About 6 years ago, Dean and I were driving along the back roads of rural Western New York when we decided we were going to buy a farm and try our hand in the bigger picture of agriculture. It had been a long day, but somehow we both knew that our lives had been leaning in this direction for some years. We had not been farming, but growing and making and thinking about food, sustainability, community and how we fit into it all. Our road to farming is long, but we believed in making a difference, in rooting ourselves, growing food, love and community. Had I known how much we'd struggle to impact our food system and culture, would we have started farming? Probably, but I'm not sure.
With our friends and family, there is discussion about what makes a good healthy farming community. One challenge is that what works for farmers doesn't always work for everyone else. What makes a good market for farms or for customers? What makes a good farm for everyone involved? A good store? A good community? It depends on who you ask.
Despite all of our disagreements, religions, and politics, there are things that are clear. The challenges of running a small scale farm in Western New York are real. There are just 6 months of market, 3 months of frost-free time to make the bulk of income. We constantly push those boundaries with row cover, cold hardy varieties, planting improvements, and the addition of high tunnels for season extension. Speaking of which, the lettuce, beets and onions we are currently selling, were planted back in March. It can be easy to forget, as many of us work to extend the season, that getting these items out in May and early June is no small feat. We have had late night talks and research on pest management mistakes and lessons learned. There are stories everywhere, about growing food. Each year most of the farmers we know and keep up with make daring, wild improvements. I was hoping that the pandemic would help us all slow down a bit and take time to ponder those stories, about our food and our lives. But lately, it's whether we get time for reflection at all.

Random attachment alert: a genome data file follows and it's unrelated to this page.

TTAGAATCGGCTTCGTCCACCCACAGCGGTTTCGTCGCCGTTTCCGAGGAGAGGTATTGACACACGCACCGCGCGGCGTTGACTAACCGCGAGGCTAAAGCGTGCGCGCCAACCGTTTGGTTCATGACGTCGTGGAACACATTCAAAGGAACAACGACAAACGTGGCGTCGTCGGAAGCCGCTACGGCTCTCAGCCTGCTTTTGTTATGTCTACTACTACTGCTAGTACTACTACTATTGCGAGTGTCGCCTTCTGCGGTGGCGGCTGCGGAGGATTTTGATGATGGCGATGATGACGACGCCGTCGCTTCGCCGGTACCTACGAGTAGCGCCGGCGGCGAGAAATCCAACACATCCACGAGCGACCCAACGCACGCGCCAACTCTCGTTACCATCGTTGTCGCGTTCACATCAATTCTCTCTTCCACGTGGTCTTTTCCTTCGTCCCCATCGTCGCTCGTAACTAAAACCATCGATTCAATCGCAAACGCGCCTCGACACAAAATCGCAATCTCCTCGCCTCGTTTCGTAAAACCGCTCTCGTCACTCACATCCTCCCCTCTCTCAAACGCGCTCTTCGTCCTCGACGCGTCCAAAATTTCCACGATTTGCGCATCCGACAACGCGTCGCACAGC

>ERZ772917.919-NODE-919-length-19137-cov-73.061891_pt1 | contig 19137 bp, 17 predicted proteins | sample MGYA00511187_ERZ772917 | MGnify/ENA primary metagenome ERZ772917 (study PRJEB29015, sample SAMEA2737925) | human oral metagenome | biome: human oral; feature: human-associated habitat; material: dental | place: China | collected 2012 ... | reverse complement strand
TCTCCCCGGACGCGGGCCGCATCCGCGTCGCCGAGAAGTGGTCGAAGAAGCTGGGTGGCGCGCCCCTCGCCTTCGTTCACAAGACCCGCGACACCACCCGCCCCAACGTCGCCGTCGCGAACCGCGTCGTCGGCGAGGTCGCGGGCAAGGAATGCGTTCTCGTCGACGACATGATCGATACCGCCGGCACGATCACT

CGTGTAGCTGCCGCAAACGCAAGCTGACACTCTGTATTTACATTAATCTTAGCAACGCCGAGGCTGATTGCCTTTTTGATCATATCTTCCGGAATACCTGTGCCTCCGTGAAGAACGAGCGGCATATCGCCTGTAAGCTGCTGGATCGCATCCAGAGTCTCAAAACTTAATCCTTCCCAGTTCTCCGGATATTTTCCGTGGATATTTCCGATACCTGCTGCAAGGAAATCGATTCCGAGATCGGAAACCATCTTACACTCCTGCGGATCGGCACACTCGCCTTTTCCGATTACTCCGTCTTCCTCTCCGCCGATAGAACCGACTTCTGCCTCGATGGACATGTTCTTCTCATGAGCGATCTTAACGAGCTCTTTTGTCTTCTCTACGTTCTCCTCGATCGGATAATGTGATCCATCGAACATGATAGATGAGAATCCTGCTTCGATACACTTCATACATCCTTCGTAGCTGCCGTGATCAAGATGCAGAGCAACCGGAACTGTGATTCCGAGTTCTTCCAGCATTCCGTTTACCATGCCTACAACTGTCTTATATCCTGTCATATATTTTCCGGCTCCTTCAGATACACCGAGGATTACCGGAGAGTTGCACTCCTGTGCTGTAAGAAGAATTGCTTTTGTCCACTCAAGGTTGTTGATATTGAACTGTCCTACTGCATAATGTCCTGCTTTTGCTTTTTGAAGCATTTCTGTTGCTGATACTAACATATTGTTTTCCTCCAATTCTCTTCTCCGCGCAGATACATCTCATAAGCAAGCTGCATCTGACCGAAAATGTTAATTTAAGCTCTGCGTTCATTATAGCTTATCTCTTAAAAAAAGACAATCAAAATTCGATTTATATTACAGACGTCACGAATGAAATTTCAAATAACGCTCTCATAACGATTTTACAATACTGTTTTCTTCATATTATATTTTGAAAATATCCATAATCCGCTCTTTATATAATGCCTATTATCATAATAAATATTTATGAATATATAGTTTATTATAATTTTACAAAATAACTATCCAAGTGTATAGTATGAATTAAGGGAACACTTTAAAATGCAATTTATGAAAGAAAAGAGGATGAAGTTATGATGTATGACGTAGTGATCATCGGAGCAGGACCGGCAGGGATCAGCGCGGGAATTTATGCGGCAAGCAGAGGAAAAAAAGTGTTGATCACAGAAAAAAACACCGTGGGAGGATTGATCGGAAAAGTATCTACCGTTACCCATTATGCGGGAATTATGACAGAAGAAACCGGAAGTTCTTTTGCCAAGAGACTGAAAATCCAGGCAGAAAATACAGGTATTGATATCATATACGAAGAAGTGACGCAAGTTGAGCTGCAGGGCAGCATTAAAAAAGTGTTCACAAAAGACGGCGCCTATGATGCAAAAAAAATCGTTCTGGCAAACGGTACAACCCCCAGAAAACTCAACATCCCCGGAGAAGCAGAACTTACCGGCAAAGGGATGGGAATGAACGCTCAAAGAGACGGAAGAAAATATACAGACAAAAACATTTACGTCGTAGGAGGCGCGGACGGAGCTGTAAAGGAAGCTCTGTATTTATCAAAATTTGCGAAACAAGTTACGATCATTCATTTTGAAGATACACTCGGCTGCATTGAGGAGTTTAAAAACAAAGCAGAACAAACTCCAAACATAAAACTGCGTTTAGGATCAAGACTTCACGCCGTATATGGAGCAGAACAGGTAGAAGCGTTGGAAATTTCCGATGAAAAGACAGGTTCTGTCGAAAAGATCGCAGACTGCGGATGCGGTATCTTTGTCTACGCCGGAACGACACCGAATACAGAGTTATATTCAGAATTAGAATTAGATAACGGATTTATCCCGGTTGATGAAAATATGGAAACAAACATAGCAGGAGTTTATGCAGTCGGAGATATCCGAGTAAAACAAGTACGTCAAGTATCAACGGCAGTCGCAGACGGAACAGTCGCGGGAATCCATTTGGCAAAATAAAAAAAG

Building a local food system, coordinating between our growing plots, high tunnel, cooler space, markets, and figuring out how to run a sustainable business can feel like bailing water at times. There is no hard and fast rule to any of it. Many times it's trial and error.
I wish I could express to our community, our customers and all who we intact with on a large and small scale, what farming means to us. The importance of it. The difficulties, as well as the pleasures. How much we love growing and raising natural, healthy, organically grown food. REAL FOOD. No chemicals, no hormones. Nothing processed. The food our ancestors ate. The "good stuff". This is what makes me proud to call myself a farmer. This is what makes it all worth it. When I know that what we are doing is important because it is real. We haven't faked anything. There are no short cuts. It is the fruits of all our planning, worrying, and working till we almost drop, then getting up and doing it all over the next day.
Not everyone gets it. Not everyone appreciates our vision. But we will not give up. We may not always succeed. However, from our failures, will arise new ideas, new visions and hope that the future holds new promises of success. Yes, we will continue to look to the future because farming important. It is a dying art. And what no one realizes is that when the small farms are all gone and the big commercial farms have taken over, a small important piece of our history will be lost forever. Somehow, in the art of farming, we have the ability to hold onto a tiny bit of our culture, our legend and what helps us remember who we are.